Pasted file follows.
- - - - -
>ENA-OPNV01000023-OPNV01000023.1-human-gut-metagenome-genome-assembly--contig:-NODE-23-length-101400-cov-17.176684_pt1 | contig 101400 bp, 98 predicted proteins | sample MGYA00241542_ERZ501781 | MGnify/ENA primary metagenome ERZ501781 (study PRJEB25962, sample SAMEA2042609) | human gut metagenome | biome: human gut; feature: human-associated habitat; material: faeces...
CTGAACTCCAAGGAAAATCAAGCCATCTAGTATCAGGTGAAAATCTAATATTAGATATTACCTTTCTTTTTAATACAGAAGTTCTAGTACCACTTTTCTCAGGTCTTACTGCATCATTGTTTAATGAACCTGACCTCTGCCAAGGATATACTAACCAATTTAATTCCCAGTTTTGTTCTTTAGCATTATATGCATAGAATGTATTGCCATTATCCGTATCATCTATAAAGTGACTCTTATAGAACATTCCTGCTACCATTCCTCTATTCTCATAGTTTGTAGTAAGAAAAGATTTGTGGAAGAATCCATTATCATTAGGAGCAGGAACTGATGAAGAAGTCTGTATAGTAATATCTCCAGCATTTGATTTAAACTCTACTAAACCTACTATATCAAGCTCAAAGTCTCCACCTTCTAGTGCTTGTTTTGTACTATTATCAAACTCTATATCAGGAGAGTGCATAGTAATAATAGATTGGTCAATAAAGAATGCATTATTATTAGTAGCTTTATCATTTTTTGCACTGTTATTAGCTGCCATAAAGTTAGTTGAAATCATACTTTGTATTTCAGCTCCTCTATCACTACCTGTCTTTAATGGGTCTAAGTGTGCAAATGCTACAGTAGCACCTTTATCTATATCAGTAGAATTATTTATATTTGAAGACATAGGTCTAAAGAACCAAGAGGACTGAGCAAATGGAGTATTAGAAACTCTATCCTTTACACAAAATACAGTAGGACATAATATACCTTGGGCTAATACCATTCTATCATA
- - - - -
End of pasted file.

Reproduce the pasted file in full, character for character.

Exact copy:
>ENA-OPNV01000023-OPNV01000023.1-human-gut-metagenome-genome-assembly--contig:-NODE-23-length-101400-cov-17.176684_pt1 | contig 101400 bp, 98 predicted proteins | sample MGYA00241542_ERZ501781 | MGnify/ENA primary metagenome ERZ501781 (study PRJEB25962, sample SAMEA2042609) | human gut metagenome | biome: human gut; feature: human-associated habitat; material: faeces...
CTGAACTCCAAGGAAAATCAAGCCATCTAGTATCAGGTGAAAATCTAATATTAGATATTACCTTTCTTTTTAATACAGAAGTTCTAGTACCACTTTTCTCAGGTCTTACTGCATCATTGTTTAATGAACCTGACCTCTGCCAAGGATATACTAACCAATTTAATTCCCAGTTTTGTTCTTTAGCATTATATGCATAGAATGTATTGCCATTATCCGTATCATCTATAAAGTGACTCTTATAGAACATTCCTGCTACCATTCCTCTATTCTCATAGTTTGTAGTAAGAAAAGATTTGTGGAAGAATCCATTATCATTAGGAGCAGGAACTGATGAAGAAGTCTGTATAGTAATATCTCCAGCATTTGATTTAAACTCTACTAAACCTACTATATCAAGCTCAAAGTCTCCACCTTCTAGTGCTTGTTTTGTACTATTATCAAACTCTATATCAGGAGAGTGCATAGTAATAATAGATTGGTCAATAAAGAATGCATTATTATTAGTAGCTTTATCATTTTTTGCACTGTTATTAGCTGCCATAAAGTTAGTTGAAATCATACTTTGTATTTCAGCTCCTCTATCACTACCTGTCTTTAATGGGTCTAAGTGTGCAAATGCTACAGTAGCACCTTTATCTATATCAGTAGAATTATTTATATTTGAAGACATAGGTCTAAAGAACCAAGAGGACTGAGCAAATGGAGTATTAGAAACTCTATCCTTTACACAAAATACAGTAGGACATAATATACCTTGGGCTAATACCATTCTATCATA